Sequoia Legal is a business law firm in Denver, Colorado. Our Colorado non-competition attorneys help our clients to negotiate, draft, review and implement Colorado non-compete agreements. These agreements must be reasonable in scope and duration, detailed, agreeable to both sides, and, above all, enforceable. We also provide noncompete litigation services in the event a non-compete is breached.
Significant legal restrictions govern non-compete agreements in Colorado. Because of these, drafting them has become an art. The drafter of a non-compete agreement must take into account two competing considerations:
We advise our clients on how to implement a companywide confidentiality policy. This includes adding ancillary non-compete agreements to otherwise enforceable agreements and setting the duration and scope of activity. We also advise which employees may be exempt from a non-compete and which positions necessitate a non-competition agreement. If your company plans to add a non-compete clause to an existing contract, we advise you on the best way to approach the conversation.
Courts tend to be suspicious of restrictive covenant agreements because excessively restrictive agreements violate freedom of contract, perhaps the most important economic right under the US Constitution. Restrictive covenants might be found in non-compete agreements, confidentiality agreements, and nondisclosure agreements.
An executive or manager may be faced with whether to sign a restrictive covenant, refuse to sign it, or demand modifications. Ultimately, they need to fully understand the implications of the agreement under various possible scenarios. That is what we are here for, and that is why we frequently review these kinds of documents.
A well-considered confidentiality policy can generate many important rights for your company. Rights are useless, however, unless you can enforce them. We know how to enforce your rights, and we will not hesitate to do so. When it comes to confidentiality matters, the most important remedy is usually an injunction issued in time that can impose serious penalties on anyone who violates it.
Short of litigation, however, we also offer other services such as negotiation of the terms of non-compete agreements, renegotiation of these terms in case of changed circumstances, and other strategies that can keep a dispute out of court.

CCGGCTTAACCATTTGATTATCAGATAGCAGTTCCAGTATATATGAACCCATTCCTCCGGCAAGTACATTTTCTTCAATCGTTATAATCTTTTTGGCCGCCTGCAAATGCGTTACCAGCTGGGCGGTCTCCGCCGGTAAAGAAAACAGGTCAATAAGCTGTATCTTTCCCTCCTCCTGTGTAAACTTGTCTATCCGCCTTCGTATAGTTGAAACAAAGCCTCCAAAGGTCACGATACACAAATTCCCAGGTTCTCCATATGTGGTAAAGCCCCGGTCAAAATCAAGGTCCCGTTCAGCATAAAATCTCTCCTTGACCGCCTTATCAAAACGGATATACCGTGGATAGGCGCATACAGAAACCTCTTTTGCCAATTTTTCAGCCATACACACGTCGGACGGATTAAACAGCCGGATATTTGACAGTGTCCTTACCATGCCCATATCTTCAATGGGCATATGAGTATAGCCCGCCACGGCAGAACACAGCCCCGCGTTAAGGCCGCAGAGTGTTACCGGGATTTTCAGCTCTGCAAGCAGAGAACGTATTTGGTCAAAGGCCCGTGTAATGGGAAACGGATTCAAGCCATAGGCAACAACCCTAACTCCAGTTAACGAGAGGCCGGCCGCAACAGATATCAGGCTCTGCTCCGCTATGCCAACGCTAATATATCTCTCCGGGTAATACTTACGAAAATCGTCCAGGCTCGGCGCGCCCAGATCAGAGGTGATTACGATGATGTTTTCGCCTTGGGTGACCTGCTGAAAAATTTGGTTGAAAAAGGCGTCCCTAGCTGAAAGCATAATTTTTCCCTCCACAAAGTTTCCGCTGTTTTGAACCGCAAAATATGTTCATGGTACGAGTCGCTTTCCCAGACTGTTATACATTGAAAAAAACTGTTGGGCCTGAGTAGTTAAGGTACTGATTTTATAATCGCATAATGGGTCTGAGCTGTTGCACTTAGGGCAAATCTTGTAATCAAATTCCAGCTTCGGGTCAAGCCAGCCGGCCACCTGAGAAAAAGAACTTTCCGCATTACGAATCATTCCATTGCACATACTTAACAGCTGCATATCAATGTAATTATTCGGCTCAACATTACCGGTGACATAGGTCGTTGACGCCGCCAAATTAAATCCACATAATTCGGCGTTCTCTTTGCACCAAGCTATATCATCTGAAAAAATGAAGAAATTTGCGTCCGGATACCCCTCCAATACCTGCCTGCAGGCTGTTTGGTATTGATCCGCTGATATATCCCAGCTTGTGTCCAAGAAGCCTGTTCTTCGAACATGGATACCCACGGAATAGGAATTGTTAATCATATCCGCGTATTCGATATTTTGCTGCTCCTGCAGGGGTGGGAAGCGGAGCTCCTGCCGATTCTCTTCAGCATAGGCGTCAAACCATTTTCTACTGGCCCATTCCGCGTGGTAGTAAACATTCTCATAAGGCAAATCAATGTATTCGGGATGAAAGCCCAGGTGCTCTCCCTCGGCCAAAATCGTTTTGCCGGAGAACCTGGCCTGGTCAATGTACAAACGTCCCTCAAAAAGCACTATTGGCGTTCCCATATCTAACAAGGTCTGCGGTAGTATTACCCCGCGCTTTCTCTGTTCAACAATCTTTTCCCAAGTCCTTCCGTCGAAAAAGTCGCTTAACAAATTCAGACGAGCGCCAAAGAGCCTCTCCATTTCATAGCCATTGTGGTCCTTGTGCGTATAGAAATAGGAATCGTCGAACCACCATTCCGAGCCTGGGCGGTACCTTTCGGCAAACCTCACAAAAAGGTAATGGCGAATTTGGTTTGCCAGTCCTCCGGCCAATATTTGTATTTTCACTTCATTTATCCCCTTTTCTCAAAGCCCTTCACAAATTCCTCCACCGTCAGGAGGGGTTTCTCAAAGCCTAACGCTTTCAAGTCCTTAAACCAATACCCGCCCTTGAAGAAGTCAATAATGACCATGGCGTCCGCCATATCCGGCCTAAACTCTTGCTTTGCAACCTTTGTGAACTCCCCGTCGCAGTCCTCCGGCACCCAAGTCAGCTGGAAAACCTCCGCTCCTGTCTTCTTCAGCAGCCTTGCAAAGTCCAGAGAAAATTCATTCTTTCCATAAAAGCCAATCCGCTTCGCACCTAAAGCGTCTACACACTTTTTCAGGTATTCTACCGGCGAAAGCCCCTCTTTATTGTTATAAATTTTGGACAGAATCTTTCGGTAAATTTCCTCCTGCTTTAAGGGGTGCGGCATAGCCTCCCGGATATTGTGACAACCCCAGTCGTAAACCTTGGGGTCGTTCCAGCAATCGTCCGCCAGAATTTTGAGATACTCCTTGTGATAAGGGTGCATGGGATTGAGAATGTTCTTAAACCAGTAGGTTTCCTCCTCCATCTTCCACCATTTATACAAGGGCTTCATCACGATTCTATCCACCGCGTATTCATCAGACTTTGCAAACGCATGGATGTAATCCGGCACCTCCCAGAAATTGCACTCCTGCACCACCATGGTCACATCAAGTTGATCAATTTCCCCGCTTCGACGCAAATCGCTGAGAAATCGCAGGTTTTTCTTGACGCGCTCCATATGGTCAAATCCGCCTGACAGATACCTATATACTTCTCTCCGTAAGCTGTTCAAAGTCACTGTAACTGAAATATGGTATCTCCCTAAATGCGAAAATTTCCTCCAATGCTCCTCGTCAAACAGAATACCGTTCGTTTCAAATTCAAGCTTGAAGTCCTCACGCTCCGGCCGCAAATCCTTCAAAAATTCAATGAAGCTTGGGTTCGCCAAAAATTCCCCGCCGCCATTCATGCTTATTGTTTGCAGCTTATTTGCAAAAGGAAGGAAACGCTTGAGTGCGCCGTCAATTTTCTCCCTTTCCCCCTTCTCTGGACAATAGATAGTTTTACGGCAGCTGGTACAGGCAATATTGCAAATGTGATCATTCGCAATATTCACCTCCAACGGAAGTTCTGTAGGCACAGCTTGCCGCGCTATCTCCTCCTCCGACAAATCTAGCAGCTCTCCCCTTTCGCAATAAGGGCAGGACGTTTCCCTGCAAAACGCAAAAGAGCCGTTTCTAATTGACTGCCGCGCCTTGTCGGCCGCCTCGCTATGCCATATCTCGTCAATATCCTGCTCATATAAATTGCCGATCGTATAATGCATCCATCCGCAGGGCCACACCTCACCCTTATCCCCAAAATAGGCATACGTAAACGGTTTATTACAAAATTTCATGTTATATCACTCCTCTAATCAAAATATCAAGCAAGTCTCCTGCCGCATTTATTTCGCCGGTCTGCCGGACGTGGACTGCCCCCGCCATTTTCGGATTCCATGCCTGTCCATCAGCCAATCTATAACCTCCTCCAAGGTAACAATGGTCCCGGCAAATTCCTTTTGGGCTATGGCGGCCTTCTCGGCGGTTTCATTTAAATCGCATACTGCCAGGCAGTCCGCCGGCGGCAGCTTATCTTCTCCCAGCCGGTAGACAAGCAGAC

Schedule an online appointment and let our firm help you with resolving your case.
Sequoia Legal is a team of six Denver business attorneys who enjoy rich experience in a multitude of Denver small business legal issues, including contract law (especially non-compete agreements), international commercial transactions, regulatory compliance, and more. We actively monitor the Colorado legislature for changes that affect our clients, providing you with timely legal advice to protect your business interests.
Working with Sequoia Legal provides numerous benefits:
We value our client relationships. As your business grows, we walk beside you, sharing your triumphs and preparing you for the future.
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Call us today at (303) 476-2851 or contact us to learn how we can provide legal counsel and help you draft an enforceable non-compete agreement in Colorado.
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Our clients often ask us, "Are non-compete agreements enforceable in Colorado?". As long as they comply with Colorado non-compete laws, the answer is usually yes. We’ve provided answers to other common questions below and will gladly discuss those unique to your business in a personal consultation.
If an employee breaches a non-compete agreement, the employer can seek an injunction to prevent the employee from continuing the breach. Violation of an injunction is considered contempt of court. An employer might also sue the former employee or even their new employer for damages. Another means of enforcement is to seek civil or even criminal sanctions under state and federal trade secret law.
An enforceable non-compete agreement is not supposed to be any more restrictive than necessary to protect the employer’s legitimate confidentiality interests. The longer the duration and the wider the geographic scope of a non-compete agreement, the more likely it is that a court will declare the agreement unenforceable. A non-compete attorney should draft this document.
A non-compete agreement cannot be open-ended; it must be limited in duration. In Colorado, there is no set maximum duration - it all depends on what is necessary to protect the employer’s legitimate interests. A duration of six months, however, is considered acceptable in most cases.
A non-compete agreement prevents the employee from working for the employer’s competitors. A non-solicitation agreement is less restrictive; it prevents a former employee from soliciting any of the current employer’s clients. This restriction is designed to protect the employer against the situation where an employee quits and then attempts to “steal” their former employer’s clients.